This feature appears in the November ‘17 issue of NRA America’s 1st Freedom, one of the official journals of the National Rifle Association.
Sometimes the ways so-called “mainstream” media manage to let slip their anti-gun bias make me stop, scratch my head and wonder what the heck writers and editors were thinking when preparing a news story for publication.
Enter The Kansas City Star. With recent editorials titled “Pandering Politicians Fail Again On Gun Control” and “America Needs Stricter Gun Control. Now,” there’s little doubt of the editorial board’s bias against the right to keep and bear arms. But that shouldn’t be allowed to slip over into the “news” coverage.
Unfortunately for the paper’s credibility, it has. In an apparent attempt to paint concealed-carry permit holders as irresponsible gun owners, the Star repeatedly cited the state’s new campus-carry law in what became a fake news story about a gun found in a Kansas University restroom.
There’s little doubt of the editorial board’s bias against the right to keep and bear arms. But that shouldn’t be allowed to slip over into the “news” coverage.In the feature about the gun found in KU’s Wescoe Hall, the first sentence read: “Two weeks into the fall semester, the first in which Kansas students can legally carry concealed handguns on campuses, an unattended gun turned up Tuesday in a bathroom at the University of Kansas.”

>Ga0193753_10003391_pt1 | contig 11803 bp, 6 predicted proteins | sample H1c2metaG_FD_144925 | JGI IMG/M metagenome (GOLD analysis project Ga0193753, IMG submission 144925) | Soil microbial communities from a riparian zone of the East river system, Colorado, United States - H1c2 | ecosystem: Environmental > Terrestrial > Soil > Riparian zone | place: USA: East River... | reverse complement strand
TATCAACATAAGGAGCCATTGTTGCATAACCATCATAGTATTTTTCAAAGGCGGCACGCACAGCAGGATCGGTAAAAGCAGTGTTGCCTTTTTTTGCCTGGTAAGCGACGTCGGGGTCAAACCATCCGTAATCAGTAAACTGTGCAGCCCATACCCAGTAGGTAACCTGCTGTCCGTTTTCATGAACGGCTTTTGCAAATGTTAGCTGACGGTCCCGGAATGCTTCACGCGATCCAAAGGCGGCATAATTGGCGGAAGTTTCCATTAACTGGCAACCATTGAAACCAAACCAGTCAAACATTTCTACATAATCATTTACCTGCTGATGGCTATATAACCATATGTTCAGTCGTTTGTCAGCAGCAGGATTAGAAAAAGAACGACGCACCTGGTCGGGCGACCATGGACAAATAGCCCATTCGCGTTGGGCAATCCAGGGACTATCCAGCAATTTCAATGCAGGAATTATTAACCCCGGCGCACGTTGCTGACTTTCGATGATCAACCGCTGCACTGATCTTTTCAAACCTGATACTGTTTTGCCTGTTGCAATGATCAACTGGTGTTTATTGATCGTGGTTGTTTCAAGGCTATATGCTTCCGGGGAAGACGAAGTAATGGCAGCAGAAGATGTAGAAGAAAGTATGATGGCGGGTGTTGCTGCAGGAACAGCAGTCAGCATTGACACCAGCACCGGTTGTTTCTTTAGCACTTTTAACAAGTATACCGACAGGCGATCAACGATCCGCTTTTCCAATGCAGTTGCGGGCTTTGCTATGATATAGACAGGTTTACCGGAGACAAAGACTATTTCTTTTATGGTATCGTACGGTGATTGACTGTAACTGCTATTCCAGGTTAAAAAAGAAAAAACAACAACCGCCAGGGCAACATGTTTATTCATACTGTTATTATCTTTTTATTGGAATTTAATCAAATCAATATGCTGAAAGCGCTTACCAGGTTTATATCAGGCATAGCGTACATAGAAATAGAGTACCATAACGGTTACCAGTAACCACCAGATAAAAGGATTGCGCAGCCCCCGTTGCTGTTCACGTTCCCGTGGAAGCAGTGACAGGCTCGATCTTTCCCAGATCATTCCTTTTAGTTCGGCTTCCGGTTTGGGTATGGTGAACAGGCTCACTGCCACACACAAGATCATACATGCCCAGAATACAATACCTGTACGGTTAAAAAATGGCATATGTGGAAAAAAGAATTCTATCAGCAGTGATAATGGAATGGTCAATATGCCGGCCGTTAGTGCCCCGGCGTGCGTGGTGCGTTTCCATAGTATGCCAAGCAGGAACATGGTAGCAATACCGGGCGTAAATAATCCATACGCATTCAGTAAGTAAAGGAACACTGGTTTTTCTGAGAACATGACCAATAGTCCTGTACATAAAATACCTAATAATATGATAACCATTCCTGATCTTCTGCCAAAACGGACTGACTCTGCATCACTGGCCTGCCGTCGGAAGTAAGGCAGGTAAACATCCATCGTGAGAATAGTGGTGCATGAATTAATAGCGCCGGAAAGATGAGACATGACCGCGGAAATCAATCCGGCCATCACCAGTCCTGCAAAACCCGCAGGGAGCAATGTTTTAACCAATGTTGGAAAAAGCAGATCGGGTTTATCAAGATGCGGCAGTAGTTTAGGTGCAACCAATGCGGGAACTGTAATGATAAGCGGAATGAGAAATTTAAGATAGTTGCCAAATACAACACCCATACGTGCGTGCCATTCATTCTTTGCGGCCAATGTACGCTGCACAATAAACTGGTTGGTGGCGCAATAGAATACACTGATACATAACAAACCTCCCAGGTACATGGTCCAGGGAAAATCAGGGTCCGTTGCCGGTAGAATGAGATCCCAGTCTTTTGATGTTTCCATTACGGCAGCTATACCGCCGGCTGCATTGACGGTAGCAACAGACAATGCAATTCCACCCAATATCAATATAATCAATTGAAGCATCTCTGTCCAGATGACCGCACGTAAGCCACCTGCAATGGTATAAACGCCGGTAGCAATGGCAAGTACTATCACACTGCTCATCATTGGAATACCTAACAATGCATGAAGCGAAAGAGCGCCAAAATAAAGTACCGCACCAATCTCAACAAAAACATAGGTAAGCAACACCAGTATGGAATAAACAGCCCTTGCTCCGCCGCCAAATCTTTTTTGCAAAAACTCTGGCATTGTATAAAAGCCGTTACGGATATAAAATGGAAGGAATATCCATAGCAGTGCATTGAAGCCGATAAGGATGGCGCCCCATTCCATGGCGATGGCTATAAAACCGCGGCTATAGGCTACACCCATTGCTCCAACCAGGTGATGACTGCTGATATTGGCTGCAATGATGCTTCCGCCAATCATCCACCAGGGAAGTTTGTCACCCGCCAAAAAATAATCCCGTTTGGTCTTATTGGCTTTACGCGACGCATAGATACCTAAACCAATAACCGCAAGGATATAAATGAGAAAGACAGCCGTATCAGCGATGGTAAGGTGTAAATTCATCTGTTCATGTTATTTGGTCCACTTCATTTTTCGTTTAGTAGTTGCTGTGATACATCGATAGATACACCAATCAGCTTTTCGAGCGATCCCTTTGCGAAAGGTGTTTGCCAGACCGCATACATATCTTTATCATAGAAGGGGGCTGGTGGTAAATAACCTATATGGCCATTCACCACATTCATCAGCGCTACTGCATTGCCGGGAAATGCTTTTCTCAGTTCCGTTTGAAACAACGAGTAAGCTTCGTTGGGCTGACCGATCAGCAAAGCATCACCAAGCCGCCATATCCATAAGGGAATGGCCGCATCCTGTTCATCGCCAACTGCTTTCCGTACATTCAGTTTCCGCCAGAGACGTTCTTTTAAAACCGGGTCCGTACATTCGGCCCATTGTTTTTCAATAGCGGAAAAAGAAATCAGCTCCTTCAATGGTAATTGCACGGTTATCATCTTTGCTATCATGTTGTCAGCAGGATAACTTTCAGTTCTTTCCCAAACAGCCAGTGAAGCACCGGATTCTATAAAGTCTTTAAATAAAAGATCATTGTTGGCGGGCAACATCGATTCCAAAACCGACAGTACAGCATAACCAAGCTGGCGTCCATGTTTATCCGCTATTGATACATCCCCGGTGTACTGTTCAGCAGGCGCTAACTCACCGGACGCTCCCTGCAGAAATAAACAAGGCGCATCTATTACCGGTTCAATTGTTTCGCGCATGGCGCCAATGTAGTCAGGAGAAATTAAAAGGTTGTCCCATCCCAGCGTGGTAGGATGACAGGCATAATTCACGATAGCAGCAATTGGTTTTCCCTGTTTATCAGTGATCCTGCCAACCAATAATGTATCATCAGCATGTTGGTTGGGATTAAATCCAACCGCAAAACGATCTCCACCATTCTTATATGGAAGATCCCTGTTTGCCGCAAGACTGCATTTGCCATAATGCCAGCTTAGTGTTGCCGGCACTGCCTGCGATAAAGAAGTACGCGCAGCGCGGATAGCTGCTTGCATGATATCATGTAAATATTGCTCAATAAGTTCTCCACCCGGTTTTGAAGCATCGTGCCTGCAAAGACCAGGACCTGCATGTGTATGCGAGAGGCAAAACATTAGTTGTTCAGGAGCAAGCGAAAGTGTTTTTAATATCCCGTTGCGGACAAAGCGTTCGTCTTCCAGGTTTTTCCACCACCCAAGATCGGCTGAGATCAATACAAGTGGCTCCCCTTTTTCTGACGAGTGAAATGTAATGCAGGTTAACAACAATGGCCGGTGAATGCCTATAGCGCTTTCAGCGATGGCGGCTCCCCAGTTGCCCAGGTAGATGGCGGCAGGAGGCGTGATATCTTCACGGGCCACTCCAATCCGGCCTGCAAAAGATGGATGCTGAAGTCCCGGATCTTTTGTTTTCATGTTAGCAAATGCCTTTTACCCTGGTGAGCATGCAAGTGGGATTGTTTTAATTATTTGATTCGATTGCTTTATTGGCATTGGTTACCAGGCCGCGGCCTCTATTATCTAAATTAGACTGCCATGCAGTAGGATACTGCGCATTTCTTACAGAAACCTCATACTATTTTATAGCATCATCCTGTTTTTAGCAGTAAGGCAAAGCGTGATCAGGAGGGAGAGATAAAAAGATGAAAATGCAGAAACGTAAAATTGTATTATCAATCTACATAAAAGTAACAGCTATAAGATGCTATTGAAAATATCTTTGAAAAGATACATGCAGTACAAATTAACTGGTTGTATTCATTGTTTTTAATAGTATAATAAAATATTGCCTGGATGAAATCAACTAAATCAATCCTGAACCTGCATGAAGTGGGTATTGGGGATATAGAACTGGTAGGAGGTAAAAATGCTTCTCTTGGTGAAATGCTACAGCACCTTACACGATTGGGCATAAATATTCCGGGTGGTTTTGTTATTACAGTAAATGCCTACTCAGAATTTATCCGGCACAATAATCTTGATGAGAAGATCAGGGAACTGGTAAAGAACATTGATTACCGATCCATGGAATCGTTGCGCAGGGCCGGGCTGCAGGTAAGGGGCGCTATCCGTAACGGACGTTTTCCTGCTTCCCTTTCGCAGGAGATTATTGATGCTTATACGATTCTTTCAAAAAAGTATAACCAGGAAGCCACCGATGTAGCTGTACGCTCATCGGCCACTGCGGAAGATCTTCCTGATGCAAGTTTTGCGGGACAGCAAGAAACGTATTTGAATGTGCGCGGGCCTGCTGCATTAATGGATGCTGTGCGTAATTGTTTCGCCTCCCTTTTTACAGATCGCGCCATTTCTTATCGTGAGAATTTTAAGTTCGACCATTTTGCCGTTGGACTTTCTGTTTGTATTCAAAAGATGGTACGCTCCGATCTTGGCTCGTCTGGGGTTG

If you can read past all the anti-campus carry sentiment in the top paragraph, you learn that the gun was traced by police and found to have been stolen, so there is nothing—repeat, nothing—tying the firearm in any way to campus carry or concealed carry.
Is the lead paragraph factually incorrect? The answer is “no.” A gun was found in a bathroom on campus. And the fall semester is the first in which the state’s campus-carry law permits those adults who are already licensed to carry a firearm elsewhere in the state to carry when on university property.
But the story is both misleading and deceiving. By mentioning these two unrelated facts together in the opening paragraph, it seems the authors—Mara Rose Williams and Toriano Porter—are trying to make readers believe that the gun was left by a permit holder who was carrying it under the new law. Yet from the information in the story, there’s simply no reason to believe that was the case—none.
Perhaps it was just an accident? That’s hard to believe when you consider that the authors concluded the piece with three more full paragraphs about Kansas’ new campus-carry law. In fact, out of the story’s 226 words, 126—more than half—dealt with the new campus-carry law. And that law had nothing to do with the real story about an unknown person dumping a stolen gun on campus.
Two thumbs down to the Star for publishing what amounts to fake news about concealed-carry permit holders and campus carry. Perhaps going forward, reporters and editors there might try to keep the anti-gun bias on the editorial page.
Mark Chesnut has been the editor of America’s 1st Freedom magazine for 17 years and is an avid hunter, shooter and political observer.